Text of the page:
Rice University Prof. Craig Considine recently appeared on a Twitter video wearing a kufiyah and touting the organization PaliRoots, which claims to promote Palestinian culture and identity. He could barely contain his enthusiasm about Palestine's "beautiful culture," which he will have "the lovely opportunity of experiencing and witnessing in the last two months of Ramadan 2020."
Toward the end of the video, Considine said of PaliRoots, "it's not politically charged, it's not anti-Israel, it's not anti-Jewish, it's not any of that stuff."
Rubbish. PaliRoots is in fact everything Considine claims it's not. Some examples:
The next tweet in PaliRoots' Twitter timeline asserts: "Dome of the Rock is the oldest extant Islamic monument located in Jerusalem, Palestine." Wrong: it's in Israel.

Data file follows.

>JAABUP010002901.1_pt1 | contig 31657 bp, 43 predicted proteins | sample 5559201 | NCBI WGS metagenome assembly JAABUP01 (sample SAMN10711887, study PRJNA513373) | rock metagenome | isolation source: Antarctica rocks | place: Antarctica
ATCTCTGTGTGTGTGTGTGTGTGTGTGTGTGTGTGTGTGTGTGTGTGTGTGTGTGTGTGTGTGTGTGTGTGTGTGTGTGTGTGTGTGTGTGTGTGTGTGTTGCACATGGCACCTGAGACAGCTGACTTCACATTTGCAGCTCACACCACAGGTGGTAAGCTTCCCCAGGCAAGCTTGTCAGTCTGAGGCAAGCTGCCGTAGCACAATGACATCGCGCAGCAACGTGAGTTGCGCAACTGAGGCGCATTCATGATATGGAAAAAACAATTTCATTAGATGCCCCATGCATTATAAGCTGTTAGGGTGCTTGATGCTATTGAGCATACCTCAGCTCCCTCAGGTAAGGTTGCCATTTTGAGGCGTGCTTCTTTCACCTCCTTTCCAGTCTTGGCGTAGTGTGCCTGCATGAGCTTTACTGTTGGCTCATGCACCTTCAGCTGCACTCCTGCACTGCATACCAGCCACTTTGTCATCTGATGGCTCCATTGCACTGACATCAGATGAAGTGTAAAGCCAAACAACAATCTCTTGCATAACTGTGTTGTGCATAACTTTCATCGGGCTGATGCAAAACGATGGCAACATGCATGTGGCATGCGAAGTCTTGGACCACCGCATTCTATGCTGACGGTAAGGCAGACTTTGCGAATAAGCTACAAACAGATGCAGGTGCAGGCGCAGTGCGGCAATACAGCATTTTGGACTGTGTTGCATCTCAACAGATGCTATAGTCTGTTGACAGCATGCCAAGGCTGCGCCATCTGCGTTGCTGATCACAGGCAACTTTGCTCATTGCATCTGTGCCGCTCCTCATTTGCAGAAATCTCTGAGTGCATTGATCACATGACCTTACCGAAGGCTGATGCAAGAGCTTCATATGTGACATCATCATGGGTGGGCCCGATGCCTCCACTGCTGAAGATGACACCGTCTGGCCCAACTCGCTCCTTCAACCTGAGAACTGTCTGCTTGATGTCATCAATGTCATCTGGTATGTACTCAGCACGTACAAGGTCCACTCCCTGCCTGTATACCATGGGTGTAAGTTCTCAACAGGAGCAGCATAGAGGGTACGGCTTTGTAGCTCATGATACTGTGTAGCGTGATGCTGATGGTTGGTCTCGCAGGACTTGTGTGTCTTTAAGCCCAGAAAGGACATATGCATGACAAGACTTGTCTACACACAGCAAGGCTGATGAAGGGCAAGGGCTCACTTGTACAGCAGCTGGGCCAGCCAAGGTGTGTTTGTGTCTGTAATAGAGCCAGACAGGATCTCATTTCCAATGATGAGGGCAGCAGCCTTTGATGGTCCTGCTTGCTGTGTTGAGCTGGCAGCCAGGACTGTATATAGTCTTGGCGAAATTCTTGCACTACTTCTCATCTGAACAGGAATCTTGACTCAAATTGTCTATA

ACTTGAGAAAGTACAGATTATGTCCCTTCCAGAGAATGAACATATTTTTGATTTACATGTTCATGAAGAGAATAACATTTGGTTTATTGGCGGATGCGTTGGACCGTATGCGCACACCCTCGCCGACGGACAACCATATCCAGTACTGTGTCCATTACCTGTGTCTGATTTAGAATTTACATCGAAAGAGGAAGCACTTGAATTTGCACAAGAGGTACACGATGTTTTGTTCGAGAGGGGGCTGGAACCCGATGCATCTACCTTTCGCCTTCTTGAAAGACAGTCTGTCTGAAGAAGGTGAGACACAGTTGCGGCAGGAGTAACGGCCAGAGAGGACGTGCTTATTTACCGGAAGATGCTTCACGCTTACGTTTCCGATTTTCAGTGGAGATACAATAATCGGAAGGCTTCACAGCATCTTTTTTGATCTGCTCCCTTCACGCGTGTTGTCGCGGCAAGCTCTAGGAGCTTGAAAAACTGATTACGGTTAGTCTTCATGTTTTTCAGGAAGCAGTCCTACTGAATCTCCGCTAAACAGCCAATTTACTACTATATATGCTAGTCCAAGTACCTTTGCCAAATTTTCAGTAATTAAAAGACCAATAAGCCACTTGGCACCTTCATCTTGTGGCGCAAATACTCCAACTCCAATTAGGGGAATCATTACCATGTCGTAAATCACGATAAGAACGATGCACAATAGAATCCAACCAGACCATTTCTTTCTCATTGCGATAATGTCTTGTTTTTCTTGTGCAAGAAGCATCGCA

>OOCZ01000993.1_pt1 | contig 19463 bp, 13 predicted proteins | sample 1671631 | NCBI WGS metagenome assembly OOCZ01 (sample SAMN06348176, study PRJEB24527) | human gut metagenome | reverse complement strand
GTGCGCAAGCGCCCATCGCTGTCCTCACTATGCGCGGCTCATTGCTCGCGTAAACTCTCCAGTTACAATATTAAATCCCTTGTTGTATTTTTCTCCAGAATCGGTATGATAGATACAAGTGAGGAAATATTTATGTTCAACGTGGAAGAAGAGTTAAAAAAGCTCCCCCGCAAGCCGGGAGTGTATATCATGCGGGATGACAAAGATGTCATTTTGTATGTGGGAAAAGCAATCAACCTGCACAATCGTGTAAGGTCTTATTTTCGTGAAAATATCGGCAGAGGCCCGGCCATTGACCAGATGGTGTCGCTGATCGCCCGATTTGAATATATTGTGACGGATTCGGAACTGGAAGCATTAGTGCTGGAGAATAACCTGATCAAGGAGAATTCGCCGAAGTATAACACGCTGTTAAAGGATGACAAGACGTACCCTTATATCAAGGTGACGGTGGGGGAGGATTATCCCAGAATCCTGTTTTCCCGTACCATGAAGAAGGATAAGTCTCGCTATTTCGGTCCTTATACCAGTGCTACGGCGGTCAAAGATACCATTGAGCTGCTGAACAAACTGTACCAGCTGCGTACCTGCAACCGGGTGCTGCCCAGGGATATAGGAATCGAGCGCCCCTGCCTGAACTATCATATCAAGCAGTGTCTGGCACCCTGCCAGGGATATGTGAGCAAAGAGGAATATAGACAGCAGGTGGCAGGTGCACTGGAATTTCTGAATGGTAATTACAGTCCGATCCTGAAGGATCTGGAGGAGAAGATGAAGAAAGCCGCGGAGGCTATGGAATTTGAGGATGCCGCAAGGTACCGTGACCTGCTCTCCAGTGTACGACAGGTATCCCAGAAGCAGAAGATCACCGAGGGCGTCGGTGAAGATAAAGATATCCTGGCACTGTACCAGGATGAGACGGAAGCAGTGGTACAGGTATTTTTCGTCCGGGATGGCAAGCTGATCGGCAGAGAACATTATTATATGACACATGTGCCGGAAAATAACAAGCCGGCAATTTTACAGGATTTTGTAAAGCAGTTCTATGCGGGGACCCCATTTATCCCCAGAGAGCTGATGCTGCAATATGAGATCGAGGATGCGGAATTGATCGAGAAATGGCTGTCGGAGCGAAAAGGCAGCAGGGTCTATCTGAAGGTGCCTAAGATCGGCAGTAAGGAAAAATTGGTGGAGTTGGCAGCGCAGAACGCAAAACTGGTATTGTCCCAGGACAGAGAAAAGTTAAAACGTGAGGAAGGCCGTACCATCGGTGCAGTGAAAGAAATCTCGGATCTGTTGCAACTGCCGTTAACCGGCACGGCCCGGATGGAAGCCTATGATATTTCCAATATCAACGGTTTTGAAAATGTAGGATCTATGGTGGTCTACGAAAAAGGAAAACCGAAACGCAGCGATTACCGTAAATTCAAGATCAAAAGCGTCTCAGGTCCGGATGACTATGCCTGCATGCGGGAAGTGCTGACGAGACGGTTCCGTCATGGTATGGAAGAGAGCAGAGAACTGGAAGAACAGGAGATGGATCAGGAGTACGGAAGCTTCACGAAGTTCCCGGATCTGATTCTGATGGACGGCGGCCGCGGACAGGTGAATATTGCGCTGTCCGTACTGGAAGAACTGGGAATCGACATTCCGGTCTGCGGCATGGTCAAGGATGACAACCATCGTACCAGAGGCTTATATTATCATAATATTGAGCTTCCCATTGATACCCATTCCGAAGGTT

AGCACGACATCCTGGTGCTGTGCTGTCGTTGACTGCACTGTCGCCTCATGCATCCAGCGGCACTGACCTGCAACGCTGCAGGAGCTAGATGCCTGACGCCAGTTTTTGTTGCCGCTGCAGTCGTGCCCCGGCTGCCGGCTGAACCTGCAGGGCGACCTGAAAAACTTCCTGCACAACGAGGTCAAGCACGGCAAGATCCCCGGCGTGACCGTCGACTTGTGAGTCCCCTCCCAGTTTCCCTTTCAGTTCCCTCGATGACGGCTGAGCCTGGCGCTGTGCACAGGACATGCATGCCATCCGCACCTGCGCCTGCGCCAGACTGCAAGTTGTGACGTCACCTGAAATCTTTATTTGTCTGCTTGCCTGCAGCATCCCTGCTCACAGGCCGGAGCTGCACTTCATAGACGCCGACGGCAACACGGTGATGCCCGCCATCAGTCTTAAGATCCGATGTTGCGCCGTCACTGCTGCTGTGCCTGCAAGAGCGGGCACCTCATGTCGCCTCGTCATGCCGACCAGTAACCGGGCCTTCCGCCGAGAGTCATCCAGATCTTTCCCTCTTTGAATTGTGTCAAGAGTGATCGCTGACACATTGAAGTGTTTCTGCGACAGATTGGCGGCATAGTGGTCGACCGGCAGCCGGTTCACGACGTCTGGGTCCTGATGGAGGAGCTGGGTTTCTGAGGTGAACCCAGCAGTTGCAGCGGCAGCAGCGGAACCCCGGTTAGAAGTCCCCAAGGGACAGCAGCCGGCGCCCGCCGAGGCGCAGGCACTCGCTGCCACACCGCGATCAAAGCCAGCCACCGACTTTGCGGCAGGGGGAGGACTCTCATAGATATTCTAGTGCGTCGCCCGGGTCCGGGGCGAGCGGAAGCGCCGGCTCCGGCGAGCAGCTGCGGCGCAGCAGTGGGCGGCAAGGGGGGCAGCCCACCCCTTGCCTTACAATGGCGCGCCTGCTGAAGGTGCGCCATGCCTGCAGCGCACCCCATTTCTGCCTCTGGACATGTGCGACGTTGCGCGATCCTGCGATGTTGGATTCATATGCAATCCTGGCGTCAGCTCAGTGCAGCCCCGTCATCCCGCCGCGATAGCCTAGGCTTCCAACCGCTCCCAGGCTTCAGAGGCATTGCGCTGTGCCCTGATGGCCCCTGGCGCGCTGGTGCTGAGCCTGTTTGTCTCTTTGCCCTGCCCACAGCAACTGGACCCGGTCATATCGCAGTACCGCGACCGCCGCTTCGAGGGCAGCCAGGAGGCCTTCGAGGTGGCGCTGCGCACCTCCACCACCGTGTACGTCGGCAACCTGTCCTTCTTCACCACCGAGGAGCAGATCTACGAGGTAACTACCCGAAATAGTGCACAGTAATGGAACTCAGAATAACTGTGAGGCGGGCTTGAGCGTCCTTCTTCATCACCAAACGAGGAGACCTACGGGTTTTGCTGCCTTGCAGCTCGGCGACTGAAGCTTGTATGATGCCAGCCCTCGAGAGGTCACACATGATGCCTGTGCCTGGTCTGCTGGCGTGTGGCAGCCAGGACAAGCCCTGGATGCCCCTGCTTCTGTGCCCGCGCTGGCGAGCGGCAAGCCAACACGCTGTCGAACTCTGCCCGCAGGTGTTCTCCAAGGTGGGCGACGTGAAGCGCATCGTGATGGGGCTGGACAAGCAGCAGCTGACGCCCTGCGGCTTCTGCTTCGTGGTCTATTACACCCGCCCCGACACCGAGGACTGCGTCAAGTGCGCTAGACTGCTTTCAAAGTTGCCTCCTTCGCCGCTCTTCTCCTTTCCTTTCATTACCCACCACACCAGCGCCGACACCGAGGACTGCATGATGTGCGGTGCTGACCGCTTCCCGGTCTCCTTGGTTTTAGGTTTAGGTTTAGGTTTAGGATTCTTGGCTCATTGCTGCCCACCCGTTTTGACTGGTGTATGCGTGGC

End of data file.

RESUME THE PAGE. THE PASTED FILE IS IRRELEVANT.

Checking out 15 Quick Facts About Palestine on the PaliRoots blog, one is told that "Palestine's government is a Parliamentary democracy with a bicameral legislature. The President is elected every four years and is currently Mahmoud Abbas." Nonsense: Abbas's only election was in 2005.
Even worse is the denial of Jewish history and Israel's existence. Another PaliRoots "fact": "Based on numerous hieroglyphs in Egyptian documents, Palestine's original name has been transliterated as 'Peleset.'" Yet "Peleshet," the land of the Philistines, is mentioned in the Hebrew Bible — a fact PaliRoots ignores.
More revisionism: "'Palestine' has its origins from the word 'Philista', created by Greek writers to the region of the Philistines." Wrong again, as the source for the name is Hebrew, not Greek. Also ignored is Rome's attempt to erase any Jewish connection to the land by calling Judea "Syria Palaestina" following the Bar Kochba revolt.
Such ahistorical claims show PaliRoots to be a purveyor of false, anti-Israel, anti-Jewish propaganda. Considine's proclamation of its trustworthiness further exposes him as a hack who would be shunned by his peers if they were capable of shame.